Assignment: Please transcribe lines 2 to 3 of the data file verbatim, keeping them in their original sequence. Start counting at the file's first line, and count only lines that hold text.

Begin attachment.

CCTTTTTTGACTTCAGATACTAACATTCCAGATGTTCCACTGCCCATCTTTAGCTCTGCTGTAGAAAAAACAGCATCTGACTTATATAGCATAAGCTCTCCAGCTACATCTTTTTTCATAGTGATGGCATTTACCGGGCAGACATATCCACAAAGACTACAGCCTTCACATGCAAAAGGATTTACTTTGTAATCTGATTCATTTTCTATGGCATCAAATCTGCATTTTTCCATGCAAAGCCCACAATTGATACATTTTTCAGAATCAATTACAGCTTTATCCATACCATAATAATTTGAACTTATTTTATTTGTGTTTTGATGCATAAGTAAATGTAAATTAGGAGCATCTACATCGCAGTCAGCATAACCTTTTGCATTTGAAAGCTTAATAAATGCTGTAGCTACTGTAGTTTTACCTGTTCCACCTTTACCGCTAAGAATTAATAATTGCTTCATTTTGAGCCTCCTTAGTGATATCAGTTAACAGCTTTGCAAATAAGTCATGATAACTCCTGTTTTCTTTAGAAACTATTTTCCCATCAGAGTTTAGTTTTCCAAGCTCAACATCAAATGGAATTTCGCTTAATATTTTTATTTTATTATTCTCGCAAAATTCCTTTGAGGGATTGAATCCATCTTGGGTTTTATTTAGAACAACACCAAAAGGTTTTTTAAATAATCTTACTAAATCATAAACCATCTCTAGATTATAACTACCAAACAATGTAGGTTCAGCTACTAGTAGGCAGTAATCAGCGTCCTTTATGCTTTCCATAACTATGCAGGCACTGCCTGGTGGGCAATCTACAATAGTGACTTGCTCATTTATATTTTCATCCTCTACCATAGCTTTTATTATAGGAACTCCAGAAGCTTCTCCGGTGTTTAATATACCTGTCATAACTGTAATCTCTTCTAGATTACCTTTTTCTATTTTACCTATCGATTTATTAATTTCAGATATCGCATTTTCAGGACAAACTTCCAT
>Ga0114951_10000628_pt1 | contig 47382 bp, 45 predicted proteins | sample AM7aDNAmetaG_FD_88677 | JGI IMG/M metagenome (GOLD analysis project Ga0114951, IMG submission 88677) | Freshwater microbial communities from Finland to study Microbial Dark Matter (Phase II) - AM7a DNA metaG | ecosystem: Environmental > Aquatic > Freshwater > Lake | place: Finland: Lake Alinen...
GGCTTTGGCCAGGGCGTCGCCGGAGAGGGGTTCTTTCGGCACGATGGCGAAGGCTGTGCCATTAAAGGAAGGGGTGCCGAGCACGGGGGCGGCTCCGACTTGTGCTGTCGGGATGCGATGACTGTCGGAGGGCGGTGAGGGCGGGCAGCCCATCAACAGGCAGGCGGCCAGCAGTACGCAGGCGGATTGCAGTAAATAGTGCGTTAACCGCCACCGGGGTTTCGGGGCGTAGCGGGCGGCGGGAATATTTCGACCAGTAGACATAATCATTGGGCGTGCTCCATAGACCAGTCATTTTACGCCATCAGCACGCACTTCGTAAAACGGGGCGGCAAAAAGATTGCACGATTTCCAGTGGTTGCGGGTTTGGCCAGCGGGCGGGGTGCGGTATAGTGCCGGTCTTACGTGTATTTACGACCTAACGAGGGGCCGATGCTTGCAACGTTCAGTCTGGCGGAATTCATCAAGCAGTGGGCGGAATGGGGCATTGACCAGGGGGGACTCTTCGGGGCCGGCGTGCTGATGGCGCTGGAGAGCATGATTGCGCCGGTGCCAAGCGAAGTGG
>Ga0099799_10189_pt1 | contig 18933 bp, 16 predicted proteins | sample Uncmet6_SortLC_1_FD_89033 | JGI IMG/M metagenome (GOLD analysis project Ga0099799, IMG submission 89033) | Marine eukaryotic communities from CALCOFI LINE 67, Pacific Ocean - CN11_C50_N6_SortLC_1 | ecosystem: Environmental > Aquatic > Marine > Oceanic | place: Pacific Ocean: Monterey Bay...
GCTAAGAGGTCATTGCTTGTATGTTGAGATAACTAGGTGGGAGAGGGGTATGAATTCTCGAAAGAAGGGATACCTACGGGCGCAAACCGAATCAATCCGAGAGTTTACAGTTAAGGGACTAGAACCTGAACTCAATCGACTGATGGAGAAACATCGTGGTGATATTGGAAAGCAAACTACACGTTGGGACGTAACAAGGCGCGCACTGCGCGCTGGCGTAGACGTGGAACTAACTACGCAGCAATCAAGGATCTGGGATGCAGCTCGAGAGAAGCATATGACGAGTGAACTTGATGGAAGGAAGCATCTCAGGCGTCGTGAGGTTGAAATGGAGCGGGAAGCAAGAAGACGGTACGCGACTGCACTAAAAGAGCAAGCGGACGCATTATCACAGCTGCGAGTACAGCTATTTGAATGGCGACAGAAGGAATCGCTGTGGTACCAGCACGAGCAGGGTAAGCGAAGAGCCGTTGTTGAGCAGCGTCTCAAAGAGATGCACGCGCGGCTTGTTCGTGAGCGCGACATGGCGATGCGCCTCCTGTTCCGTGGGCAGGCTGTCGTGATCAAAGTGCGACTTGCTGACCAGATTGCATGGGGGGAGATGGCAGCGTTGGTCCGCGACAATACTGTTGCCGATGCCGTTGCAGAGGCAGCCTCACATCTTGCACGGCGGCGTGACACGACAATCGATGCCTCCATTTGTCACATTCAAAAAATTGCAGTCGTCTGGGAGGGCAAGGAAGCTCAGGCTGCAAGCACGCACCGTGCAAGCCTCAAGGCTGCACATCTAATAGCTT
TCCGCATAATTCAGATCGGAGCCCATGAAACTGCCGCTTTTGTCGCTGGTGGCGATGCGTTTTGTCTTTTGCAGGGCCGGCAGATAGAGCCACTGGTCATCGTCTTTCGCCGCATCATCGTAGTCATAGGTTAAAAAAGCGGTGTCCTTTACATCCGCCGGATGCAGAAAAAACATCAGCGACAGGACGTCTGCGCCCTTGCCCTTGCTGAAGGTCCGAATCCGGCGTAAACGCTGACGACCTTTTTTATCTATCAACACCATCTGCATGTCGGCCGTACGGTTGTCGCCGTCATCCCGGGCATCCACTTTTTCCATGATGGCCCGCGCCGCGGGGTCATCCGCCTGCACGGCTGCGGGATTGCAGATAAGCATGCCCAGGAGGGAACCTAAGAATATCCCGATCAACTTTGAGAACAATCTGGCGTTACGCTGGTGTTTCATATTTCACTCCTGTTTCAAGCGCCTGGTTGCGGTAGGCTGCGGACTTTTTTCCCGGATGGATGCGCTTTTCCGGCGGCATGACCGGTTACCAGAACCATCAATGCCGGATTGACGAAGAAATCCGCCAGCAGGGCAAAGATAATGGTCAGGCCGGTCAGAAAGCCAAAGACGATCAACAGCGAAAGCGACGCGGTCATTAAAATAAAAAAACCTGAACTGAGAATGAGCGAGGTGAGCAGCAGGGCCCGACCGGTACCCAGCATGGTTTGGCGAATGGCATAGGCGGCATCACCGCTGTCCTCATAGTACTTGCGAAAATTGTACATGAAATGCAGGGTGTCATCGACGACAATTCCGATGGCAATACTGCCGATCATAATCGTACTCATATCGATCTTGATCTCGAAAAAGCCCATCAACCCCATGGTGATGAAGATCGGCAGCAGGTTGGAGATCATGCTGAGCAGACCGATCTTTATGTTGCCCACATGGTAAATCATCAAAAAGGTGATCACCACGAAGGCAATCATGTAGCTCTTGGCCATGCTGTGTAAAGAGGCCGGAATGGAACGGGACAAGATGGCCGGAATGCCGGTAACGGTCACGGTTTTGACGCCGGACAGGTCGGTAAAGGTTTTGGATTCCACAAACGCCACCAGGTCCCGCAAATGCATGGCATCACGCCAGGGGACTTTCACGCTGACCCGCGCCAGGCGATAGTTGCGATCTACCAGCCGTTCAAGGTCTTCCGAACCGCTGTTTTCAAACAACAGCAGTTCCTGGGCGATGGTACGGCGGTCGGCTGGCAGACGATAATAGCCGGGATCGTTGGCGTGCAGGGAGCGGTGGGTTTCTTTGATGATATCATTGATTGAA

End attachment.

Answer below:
>Ga0114951_10000628_pt1 | contig 47382 bp, 45 predicted proteins | sample AM7aDNAmetaG_FD_88677 | JGI IMG/M metagenome (GOLD analysis project Ga0114951, IMG submission 88677) | Freshwater microbial communities from Finland to study Microbial Dark Matter (Phase II) - AM7a DNA metaG | ecosystem: Environmental > Aquatic > Freshwater > Lake | place: Finland: Lake Alinen...
GGCTTTGGCCAGGGCGTCGCCGGAGAGGGGTTCTTTCGGCACGATGGCGAAGGCTGTGCCATTAAAGGAAGGGGTGCCGAGCACGGGGGCGGCTCCGACTTGTGCTGTCGGGATGCGATGACTGTCGGAGGGCGGTGAGGGCGGGCAGCCCATCAACAGGCAGGCGGCCAGCAGTACGCAGGCGGATTGCAGTAAATAGTGCGTTAACCGCCACCGGGGTTTCGGGGCGTAGCGGGCGGCGGGAATATTTCGACCAGTAGACATAATCATTGGGCGTGCTCCATAGACCAGTCATTTTACGCCATCAGCACGCACTTCGTAAAACGGGGCGGCAAAAAGATTGCACGATTTCCAGTGGTTGCGGGTTTGGCCAGCGGGCGGGGTGCGGTATAGTGCCGGTCTTACGTGTATTTACGACCTAACGAGGGGCCGATGCTTGCAACGTTCAGTCTGGCGGAATTCATCAAGCAGTGGGCGGAATGGGGCATTGACCAGGGGGGACTCTTCGGGGCCGGCGTGCTGATGGCGCTGGAGAGCATGATTGCGCCGGTGCCAAGCGAAGTGG